The approach that I use a very simple approach. To get the fitness of an individual, the population plays a series of five Othello games against one of the three types of opponents. During the course of the game each member of the population gives which move they would make given the current Othello board. These votes are recorded along with the individual that voted for that move. At the end of the voting process the move that was most suggested is made in the game. The individuals that suggested that move are then given a vote credit that is used in the fitness measure at the end of the game.

The fitness measure is based on how many vote credits an individual gets during the course of one game. If the game was won by the population then the more vote credits an individual has the better their fitness. However, if the game is lost the more vote credits the individual has the worse the fitness. The idea being that if a lot of individuals votes make the population lose the game they should get the worst fitness rating.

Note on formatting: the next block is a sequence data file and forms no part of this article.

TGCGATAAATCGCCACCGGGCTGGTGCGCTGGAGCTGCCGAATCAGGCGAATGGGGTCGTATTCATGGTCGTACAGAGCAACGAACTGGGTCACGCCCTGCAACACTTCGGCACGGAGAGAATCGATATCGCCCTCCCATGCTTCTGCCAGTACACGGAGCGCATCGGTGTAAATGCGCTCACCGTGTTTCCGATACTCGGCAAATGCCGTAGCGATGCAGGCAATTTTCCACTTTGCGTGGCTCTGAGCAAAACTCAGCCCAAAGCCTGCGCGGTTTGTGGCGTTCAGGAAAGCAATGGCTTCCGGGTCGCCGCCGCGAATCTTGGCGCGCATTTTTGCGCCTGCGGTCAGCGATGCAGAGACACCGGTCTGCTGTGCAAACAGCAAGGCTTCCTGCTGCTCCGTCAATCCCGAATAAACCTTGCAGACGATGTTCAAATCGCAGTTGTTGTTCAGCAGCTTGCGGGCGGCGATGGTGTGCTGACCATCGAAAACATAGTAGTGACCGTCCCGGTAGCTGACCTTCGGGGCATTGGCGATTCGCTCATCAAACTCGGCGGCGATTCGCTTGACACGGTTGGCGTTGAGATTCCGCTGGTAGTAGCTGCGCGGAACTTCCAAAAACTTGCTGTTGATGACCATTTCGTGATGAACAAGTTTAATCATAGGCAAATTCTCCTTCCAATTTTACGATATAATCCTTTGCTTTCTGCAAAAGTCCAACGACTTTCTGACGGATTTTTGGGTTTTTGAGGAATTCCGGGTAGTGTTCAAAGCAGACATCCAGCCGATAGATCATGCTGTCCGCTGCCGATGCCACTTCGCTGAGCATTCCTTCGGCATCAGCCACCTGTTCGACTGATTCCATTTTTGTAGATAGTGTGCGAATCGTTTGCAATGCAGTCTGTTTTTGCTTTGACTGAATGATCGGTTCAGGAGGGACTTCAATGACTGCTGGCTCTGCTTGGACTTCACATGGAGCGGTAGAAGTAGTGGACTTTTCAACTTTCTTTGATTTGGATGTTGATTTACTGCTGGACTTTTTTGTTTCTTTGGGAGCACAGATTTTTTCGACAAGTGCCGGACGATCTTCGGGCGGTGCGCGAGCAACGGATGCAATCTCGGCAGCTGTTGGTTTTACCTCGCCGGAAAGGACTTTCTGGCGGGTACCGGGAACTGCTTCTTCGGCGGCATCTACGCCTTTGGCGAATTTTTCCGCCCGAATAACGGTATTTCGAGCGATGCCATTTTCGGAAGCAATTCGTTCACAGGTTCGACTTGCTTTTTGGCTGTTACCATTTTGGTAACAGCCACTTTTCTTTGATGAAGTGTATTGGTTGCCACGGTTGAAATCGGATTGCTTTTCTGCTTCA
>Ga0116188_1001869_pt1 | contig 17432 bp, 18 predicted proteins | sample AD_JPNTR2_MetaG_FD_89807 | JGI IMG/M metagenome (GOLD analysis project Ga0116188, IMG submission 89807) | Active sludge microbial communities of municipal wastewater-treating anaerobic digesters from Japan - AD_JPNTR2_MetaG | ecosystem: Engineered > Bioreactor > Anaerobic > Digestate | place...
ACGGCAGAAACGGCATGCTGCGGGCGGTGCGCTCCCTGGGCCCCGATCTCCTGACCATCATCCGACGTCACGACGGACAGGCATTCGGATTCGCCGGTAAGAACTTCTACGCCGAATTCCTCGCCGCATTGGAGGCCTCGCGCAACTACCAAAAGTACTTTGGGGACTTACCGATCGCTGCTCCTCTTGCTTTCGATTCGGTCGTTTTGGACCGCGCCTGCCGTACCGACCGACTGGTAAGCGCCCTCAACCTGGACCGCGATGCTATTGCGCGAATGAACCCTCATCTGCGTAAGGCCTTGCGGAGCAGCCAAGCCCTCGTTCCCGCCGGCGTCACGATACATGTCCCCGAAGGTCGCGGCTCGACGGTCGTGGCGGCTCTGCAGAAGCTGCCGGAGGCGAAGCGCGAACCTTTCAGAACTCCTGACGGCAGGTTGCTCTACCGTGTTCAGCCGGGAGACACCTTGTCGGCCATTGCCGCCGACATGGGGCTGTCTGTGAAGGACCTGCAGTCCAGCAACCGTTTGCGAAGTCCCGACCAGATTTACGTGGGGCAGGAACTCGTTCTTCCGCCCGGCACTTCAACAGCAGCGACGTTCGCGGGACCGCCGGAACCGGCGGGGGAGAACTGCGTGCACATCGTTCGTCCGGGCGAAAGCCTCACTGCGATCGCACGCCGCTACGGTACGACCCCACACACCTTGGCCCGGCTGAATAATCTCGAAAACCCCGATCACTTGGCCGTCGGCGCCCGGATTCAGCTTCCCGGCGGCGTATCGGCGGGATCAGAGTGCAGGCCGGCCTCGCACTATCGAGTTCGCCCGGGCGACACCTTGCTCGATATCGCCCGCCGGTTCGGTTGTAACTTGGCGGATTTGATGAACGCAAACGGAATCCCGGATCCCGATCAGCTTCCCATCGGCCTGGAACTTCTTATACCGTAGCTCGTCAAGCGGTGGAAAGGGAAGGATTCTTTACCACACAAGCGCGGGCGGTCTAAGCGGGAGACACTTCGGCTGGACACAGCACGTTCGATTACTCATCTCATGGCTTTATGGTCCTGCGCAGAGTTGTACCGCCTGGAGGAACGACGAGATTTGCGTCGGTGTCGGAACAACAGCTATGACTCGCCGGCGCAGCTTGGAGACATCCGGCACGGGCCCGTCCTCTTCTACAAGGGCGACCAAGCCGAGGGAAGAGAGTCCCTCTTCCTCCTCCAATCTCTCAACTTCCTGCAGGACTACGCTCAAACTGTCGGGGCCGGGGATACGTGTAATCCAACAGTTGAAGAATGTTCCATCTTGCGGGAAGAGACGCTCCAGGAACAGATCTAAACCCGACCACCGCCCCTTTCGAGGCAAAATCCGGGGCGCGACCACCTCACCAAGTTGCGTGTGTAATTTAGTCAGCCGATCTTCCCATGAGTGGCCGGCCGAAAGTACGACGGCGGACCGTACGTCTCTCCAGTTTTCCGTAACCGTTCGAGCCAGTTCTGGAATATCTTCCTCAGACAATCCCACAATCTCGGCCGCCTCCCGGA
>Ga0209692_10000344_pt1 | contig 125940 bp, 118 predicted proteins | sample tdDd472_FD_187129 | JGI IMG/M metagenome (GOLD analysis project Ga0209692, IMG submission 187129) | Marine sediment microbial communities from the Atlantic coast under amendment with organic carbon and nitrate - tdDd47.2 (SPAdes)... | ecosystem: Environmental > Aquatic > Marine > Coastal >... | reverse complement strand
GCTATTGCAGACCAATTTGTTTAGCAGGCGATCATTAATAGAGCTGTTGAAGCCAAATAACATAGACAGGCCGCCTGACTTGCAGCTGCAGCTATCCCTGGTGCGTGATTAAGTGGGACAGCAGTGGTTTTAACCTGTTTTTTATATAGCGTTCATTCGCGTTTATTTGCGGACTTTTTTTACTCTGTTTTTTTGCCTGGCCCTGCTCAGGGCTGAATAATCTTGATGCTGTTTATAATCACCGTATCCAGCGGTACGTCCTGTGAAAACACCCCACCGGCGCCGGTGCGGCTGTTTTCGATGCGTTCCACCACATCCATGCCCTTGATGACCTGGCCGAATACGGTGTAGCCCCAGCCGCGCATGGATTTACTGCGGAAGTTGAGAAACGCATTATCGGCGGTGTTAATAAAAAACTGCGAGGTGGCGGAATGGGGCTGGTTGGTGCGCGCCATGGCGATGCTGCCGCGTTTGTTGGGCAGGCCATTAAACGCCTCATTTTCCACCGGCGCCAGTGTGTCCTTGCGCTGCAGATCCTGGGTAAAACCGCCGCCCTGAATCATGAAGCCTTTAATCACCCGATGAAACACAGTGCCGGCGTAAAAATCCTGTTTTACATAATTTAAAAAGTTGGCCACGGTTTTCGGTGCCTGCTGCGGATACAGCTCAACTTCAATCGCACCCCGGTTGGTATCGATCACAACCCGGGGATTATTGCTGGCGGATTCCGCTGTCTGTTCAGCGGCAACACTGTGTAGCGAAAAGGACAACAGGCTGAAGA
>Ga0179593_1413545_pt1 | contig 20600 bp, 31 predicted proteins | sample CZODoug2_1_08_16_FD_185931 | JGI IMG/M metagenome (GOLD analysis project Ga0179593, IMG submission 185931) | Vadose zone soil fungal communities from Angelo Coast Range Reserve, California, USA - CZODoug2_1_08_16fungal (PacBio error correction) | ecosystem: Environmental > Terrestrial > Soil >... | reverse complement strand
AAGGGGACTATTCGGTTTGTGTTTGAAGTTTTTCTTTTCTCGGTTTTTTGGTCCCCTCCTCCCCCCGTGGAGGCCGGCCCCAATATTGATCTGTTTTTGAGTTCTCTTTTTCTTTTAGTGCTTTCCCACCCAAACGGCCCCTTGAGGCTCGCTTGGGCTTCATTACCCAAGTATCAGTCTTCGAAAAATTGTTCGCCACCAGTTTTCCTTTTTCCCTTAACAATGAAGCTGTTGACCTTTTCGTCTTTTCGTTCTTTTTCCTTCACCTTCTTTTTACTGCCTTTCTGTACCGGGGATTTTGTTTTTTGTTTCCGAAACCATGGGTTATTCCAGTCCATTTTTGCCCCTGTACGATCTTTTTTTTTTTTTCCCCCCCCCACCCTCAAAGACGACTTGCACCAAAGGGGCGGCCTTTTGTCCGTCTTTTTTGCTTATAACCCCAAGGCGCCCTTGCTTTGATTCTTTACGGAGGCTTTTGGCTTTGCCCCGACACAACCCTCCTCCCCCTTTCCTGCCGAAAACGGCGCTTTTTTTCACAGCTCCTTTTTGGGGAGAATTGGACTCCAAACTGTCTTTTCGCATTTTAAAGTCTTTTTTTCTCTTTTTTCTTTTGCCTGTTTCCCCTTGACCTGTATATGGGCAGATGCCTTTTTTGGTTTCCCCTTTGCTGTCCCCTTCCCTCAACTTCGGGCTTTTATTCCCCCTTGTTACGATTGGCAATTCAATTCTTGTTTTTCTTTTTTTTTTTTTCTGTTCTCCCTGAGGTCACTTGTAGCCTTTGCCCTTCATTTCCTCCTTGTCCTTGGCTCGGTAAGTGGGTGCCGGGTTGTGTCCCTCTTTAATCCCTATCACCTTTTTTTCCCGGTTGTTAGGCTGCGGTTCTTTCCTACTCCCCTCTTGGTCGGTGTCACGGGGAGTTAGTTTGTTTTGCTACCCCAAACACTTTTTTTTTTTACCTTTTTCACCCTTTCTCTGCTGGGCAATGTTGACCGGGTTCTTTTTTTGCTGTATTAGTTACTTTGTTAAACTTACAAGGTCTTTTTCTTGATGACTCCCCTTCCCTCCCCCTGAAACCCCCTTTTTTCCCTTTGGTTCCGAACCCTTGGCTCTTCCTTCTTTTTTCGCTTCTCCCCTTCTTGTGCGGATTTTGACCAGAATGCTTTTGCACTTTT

The fitness function that I created was a scale factor based on the vote credits that the individual received. The most vote credits that anyone can get is 32, one for each move in the game. The function has a range of 1 to 5 inclusive if the game was won. Where 1 is the best fitness that you can get. As you move away from 32 vote credits the fitness increases linearly. If the game is lost the fitness function has a range from 5 to 1 which is then scaled by five. Where after the scale 25 is the worst fitness that you can get and 5 is the best.

The first few variations that I had of this function included the score of the opponent (White in this case). The longer I thought about this the more I decided that just winning the game was good enough. If the individual could win the game then it does not matter if they won by 1 or 32, they simply one. So the final function that I used in my experiments was the following: